AGED care residents in Perth have been selected to take part in a cannabis trial for dementia patients.
Dementia sufferers worldwide could benefit from the Western Australian study on the use of medical cannabis to treat symptoms of the degenerative condition.
WA aged care provider Catholic Homes has been selected to take part in the ground-breaking study by researchers at Fremantle-based Notre Dame University, which will look at the use of medicinal cannabis in the treatment of residential aged care patients with dementia.
The cannabis trial is being undertaken by the university's Institute for Health Research together with Israeli company MGC Pharmaceuticals. It will involved 50 participants, including some from Catholic Homes' facilities.
Over 400,000 Australians are living with dementia and more than 1.5 million Australians are involved in their care.
Catholic Homes executive manager of Residential Care Services, Michelle Barrow said: "Catholic Homes has a long term commitment to this cutting-edge treatment, which is a much softer approach to traditional treatments."
The medical cannabis oil called Cognicann will be trialled over 18 weeks as an oral spray. To be eligible for the trial participants must have a diagnosis of dementia, live in a residential aged care facility, be aged 65 years or older and are compliable to taking medication.
"We're optimistic that the cannabis trials will help to reduce behavioural and neuropsychiatric symptoms ranging from anxiety, aggression, insomnia, and hallucinations," said Ms Barrow.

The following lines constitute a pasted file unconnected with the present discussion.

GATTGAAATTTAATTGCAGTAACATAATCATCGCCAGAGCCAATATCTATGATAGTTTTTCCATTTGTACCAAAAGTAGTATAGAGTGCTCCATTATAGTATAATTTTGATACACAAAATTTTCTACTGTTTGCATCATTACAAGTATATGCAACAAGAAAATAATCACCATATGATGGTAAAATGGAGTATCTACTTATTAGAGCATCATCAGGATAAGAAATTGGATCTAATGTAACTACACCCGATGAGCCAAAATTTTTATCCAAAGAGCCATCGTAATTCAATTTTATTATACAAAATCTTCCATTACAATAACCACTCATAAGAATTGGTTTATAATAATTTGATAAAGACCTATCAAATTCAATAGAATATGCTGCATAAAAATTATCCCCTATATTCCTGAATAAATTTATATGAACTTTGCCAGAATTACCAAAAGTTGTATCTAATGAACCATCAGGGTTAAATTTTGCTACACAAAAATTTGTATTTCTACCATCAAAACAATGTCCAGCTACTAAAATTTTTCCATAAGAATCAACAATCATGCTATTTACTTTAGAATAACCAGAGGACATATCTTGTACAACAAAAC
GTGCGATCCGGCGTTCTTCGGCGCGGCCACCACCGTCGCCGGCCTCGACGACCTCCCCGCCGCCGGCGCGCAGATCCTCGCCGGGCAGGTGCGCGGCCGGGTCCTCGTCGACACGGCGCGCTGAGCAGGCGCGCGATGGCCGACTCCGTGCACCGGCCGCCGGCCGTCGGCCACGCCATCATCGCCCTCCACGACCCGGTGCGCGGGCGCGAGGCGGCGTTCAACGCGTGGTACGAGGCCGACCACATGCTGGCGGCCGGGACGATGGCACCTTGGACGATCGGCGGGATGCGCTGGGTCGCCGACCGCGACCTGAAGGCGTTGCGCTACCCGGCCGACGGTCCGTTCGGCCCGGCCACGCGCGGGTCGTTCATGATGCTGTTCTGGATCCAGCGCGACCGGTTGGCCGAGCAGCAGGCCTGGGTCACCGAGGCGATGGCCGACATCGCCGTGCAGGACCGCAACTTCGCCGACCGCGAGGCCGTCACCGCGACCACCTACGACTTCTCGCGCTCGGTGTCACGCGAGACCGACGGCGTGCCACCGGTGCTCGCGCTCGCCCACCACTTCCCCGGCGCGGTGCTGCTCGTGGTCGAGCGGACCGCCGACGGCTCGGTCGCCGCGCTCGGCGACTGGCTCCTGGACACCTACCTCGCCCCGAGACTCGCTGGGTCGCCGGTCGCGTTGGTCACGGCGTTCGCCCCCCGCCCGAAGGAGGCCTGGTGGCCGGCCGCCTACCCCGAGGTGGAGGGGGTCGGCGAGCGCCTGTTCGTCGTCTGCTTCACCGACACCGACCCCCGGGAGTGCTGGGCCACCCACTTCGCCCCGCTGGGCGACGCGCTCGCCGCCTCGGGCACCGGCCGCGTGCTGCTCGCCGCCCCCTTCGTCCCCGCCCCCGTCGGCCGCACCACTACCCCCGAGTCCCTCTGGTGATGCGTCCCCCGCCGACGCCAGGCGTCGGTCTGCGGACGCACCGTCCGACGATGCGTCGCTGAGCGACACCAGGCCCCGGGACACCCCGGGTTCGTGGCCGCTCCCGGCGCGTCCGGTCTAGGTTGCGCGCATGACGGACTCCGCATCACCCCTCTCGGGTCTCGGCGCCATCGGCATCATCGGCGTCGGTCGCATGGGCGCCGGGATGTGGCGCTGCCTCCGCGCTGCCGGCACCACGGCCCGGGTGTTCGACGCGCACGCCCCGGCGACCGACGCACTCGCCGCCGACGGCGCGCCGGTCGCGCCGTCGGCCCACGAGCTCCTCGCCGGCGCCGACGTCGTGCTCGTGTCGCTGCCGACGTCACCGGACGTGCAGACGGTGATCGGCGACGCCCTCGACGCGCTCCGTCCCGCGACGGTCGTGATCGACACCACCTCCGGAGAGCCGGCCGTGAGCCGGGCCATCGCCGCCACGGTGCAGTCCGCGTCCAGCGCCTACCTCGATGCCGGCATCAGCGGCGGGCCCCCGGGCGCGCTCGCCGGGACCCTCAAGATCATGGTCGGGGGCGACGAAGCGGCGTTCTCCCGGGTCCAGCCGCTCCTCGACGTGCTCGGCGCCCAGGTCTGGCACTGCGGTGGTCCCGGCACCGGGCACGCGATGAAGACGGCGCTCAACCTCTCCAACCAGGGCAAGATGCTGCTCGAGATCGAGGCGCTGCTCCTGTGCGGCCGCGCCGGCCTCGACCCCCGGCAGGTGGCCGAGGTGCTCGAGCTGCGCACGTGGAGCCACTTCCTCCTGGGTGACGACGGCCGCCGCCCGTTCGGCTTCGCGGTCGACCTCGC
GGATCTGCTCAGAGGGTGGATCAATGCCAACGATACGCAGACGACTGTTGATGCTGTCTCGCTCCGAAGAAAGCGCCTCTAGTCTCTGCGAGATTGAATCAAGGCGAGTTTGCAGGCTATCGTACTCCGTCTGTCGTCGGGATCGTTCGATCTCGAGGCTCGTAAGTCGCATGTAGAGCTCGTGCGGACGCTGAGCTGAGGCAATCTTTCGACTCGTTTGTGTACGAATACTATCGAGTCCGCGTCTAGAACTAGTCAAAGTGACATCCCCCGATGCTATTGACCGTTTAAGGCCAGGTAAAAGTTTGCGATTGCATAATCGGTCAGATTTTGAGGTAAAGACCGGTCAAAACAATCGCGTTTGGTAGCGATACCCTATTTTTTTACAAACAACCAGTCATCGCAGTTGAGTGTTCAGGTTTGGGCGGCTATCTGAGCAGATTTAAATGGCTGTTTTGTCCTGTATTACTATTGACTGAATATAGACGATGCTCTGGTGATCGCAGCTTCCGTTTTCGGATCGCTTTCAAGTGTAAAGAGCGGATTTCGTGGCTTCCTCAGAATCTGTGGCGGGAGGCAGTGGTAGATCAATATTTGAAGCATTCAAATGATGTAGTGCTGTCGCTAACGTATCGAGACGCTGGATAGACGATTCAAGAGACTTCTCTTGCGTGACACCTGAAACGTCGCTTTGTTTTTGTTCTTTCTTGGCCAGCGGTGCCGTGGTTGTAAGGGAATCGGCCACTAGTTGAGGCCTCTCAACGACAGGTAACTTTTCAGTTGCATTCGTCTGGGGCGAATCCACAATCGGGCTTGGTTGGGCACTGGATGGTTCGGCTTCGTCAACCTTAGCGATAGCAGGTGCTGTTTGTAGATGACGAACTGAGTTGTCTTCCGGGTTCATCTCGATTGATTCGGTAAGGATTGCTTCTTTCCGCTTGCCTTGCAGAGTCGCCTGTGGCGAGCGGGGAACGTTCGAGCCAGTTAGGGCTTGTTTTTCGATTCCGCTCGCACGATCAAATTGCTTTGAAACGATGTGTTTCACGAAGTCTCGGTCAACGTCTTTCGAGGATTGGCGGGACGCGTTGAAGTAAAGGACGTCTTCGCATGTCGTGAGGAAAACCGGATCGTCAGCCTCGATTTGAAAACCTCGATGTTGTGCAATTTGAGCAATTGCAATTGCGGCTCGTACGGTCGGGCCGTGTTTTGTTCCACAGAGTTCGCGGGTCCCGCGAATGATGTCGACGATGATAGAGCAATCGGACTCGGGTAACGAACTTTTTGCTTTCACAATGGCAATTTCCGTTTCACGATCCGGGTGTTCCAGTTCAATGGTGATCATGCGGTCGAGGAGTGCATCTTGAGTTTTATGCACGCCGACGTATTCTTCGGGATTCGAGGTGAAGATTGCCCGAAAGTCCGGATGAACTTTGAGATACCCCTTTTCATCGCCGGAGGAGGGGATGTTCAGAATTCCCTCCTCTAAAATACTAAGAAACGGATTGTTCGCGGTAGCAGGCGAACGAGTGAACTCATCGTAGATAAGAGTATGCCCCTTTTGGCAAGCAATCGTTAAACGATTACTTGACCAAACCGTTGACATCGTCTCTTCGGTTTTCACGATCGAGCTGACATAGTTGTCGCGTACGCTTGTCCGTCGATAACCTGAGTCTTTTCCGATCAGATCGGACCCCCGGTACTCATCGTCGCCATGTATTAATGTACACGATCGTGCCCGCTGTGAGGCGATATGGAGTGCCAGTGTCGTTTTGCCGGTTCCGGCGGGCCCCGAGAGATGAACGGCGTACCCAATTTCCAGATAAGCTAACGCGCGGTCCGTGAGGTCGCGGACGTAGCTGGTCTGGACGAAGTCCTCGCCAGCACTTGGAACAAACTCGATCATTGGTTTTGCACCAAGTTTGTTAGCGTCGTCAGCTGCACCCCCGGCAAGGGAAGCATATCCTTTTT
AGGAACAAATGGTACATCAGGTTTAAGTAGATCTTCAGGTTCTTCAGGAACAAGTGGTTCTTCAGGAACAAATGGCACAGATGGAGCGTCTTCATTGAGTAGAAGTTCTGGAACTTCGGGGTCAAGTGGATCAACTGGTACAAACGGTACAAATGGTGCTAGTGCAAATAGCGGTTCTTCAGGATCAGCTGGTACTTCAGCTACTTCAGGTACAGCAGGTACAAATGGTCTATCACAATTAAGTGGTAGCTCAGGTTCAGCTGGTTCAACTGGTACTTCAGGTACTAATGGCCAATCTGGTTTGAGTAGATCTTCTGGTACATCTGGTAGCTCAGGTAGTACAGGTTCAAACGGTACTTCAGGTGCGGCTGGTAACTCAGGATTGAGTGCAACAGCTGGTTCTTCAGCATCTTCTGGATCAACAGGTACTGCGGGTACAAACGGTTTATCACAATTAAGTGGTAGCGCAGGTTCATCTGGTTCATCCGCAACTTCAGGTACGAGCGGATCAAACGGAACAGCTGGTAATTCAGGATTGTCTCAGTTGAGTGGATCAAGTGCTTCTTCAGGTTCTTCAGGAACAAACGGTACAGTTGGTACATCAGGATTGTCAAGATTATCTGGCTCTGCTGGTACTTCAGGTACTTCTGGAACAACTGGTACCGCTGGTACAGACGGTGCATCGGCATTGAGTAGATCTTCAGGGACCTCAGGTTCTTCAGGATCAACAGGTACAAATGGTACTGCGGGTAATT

"Medicinal cannabis may also increase appetite in those who have experienced a loss of appetite as a symptom of dementia."
All participants will be randomly allocated into two treatment groups where they will be administered and alternated between the medical cannabis oil and a placebo trial.
Comprehensive safety monitors will be in place to monitor side effects as well as withdrawal and exit strategies where appropriate.
The director of Institute for Health Research, Professor Jim Codde, said the ultimate aim of the study is to improve the quality of life for dementia and Alzheimer's suffers by freeing them from a range of agitation and psychotic symptoms that comes with the disease, and often impact on the their families and loved ones.
"Planning for the study has been extremely extensive and involved other key stakeholders including medical experts, aged care practitioners and our ethics committee to ensure the well-being of participants throughout the study," said Professor Codde.